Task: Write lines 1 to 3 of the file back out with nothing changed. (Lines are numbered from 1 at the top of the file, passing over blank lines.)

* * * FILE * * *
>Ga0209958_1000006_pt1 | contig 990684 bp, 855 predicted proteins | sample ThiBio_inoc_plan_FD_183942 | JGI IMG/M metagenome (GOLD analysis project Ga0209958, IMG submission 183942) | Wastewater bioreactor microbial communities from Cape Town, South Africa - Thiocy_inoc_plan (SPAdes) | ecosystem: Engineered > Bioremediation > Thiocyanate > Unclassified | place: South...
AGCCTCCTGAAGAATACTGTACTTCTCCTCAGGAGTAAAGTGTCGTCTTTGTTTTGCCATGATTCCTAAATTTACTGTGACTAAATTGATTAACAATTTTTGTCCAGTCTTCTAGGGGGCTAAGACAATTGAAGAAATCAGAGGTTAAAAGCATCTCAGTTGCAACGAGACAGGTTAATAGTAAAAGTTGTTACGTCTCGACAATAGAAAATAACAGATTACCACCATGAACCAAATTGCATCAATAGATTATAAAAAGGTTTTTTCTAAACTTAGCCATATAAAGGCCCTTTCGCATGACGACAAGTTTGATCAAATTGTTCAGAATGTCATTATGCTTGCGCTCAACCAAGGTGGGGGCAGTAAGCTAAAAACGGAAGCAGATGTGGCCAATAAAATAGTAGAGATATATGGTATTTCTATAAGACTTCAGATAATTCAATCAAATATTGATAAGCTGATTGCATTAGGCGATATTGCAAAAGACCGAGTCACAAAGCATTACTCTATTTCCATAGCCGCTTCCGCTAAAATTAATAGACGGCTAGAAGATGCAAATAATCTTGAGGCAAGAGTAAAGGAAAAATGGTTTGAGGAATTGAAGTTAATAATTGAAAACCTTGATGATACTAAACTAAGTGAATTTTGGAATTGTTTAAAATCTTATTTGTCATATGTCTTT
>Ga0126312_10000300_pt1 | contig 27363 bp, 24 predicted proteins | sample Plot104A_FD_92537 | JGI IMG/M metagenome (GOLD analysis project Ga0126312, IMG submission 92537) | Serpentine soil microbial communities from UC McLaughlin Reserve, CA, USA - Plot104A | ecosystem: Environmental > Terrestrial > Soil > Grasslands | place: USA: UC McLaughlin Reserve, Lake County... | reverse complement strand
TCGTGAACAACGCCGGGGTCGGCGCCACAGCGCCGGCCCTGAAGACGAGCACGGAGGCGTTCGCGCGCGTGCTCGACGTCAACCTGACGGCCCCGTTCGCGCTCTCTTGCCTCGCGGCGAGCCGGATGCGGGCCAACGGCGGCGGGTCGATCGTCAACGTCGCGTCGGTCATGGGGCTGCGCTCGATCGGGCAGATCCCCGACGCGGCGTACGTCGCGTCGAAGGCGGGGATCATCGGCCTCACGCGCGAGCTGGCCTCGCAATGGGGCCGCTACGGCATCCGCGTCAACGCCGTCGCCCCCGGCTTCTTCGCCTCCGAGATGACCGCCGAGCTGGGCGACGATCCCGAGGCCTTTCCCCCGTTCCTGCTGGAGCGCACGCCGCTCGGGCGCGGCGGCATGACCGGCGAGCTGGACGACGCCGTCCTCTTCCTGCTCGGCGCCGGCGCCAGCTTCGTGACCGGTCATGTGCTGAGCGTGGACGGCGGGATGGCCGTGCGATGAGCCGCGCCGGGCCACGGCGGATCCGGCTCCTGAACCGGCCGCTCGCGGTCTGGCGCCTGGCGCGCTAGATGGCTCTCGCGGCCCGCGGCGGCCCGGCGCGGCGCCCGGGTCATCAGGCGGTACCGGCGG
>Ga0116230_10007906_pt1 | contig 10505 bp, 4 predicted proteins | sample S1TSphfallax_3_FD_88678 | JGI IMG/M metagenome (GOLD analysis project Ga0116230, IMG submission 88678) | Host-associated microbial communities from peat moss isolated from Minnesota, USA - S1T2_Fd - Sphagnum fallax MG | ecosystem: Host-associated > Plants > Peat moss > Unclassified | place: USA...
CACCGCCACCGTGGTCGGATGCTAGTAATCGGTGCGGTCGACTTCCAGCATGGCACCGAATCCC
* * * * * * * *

>Ga0209958_1000006_pt1 | contig 990684 bp, 855 predicted proteins | sample ThiBio_inoc_plan_FD_183942 | JGI IMG/M metagenome (GOLD analysis project Ga0209958, IMG submission 183942) | Wastewater bioreactor microbial communities from Cape Town, South Africa - Thiocy_inoc_plan (SPAdes) | ecosystem: Engineered > Bioremediation > Thiocyanate > Unclassified | place: South...
AGCCTCCTGAAGAATACTGTACTTCTCCTCAGGAGTAAAGTGTCGTCTTTGTTTTGCCATGATTCCTAAATTTACTGTGACTAAATTGATTAACAATTTTTGTCCAGTCTTCTAGGGGGCTAAGACAATTGAAGAAATCAGAGGTTAAAAGCATCTCAGTTGCAACGAGACAGGTTAATAGTAAAAGTTGTTACGTCTCGACAATAGAAAATAACAGATTACCACCATGAACCAAATTGCATCAATAGATTATAAAAAGGTTTTTTCTAAACTTAGCCATATAAAGGCCCTTTCGCATGACGACAAGTTTGATCAAATTGTTCAGAATGTCATTATGCTTGCGCTCAACCAAGGTGGGGGCAGTAAGCTAAAAACGGAAGCAGATGTGGCCAATAAAATAGTAGAGATATATGGTATTTCTATAAGACTTCAGATAATTCAATCAAATATTGATAAGCTGATTGCATTAGGCGATATTGCAAAAGACCGAGTCACAAAGCATTACTCTATTTCCATAGCCGCTTCCGCTAAAATTAATAGACGGCTAGAAGATGCAAATAATCTTGAGGCAAGAGTAAAGGAAAAATGGTTTGAGGAATTGAAGTTAATAATTGAAAACCTTGATGATACTAAACTAAGTGAATTTTGGAATTGTTTAAAATCTTATTTGTCATATGTCTTT
>Ga0126312_10000300_pt1 | contig 27363 bp, 24 predicted proteins | sample Plot104A_FD_92537 | JGI IMG/M metagenome (GOLD analysis project Ga0126312, IMG submission 92537) | Serpentine soil microbial communities from UC McLaughlin Reserve, CA, USA - Plot104A | ecosystem: Environmental > Terrestrial > Soil > Grasslands | place: USA: UC McLaughlin Reserve, Lake County... | reverse complement strand